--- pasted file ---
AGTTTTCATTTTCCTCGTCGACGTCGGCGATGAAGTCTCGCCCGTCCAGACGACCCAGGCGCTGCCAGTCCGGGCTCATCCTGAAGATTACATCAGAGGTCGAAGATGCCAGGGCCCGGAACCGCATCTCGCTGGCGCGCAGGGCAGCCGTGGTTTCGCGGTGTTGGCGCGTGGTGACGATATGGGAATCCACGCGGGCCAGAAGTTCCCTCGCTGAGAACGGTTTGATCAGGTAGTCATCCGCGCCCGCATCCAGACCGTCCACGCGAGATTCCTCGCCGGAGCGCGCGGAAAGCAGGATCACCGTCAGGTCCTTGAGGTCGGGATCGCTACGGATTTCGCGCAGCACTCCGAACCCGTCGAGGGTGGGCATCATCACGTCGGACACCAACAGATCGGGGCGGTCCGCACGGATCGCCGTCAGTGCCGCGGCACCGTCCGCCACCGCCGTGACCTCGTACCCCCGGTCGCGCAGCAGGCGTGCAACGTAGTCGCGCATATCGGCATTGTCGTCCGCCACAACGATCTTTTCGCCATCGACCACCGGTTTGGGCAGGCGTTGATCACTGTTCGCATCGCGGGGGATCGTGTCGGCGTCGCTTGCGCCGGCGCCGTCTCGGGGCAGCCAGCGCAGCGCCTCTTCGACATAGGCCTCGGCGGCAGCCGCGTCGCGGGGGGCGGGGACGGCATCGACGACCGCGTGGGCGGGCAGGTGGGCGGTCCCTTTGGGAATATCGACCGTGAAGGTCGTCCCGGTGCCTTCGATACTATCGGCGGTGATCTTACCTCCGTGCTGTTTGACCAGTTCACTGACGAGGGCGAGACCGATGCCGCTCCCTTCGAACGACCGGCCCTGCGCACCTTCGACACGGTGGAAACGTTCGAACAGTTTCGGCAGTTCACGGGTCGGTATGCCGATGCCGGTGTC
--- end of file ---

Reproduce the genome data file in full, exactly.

AGTTTTCATTTTCCTCGTCGACGTCGGCGATGAAGTCTCGCCCGTCCAGACGACCCAGGCGCTGCCAGTCCGGGCTCATCCTGAAGATTACATCAGAGGTCGAAGATGCCAGGGCCCGGAACCGCATCTCGCTGGCGCGCAGGGCAGCCGTGGTTTCGCGGTGTTGGCGCGTGGTGACGATATGGGAATCCACGCGGGCCAGAAGTTCCCTCGCTGAGAACGGTTTGATCAGGTAGTCATCCGCGCCCGCATCCAGACCGTCCACGCGAGATTCCTCGCCGGAGCGCGCGGAAAGCAGGATCACCGTCAGGTCCTTGAGGTCGGGATCGCTACGGATTTCGCGCAGCACTCCGAACCCGTCGAGGGTGGGCATCATCACGTCGGACACCAACAGATCGGGGCGGTCCGCACGGATCGCCGTCAGTGCCGCGGCACCGTCCGCCACCGCCGTGACCTCGTACCCCCGGTCGCGCAGCAGGCGTGCAACGTAGTCGCGCATATCGGCATTGTCGTCCGCCACAACGATCTTTTCGCCATCGACCACCGGTTTGGGCAGGCGTTGATCACTGTTCGCATCGCGGGGGATCGTGTCGGCGTCGCTTGCGCCGGCGCCGTCTCGGGGCAGCCAGCGCAGCGCCTCTTCGACATAGGCCTCGGCGGCAGCCGCGTCGCGGGGGGCGGGGACGGCATCGACGACCGCGTGGGCGGGCAGGTGGGCGGTCCCTTTGGGAATATCGACCGTGAAGGTCGTCCCGGTGCCTTCGATACTATCGGCGGTGATCTTACCTCCGTGCTGTTTGACCAGTTCACTGACGAGGGCGAGACCGATGCCGCTCCCTTCGAACGACCGGCCCTGCGCACCTTCGACACGGTGGAAACGTTCGAACAGTTTCGGCAGTTCACGGGTCGGTATGCCGATGCCGGTGTC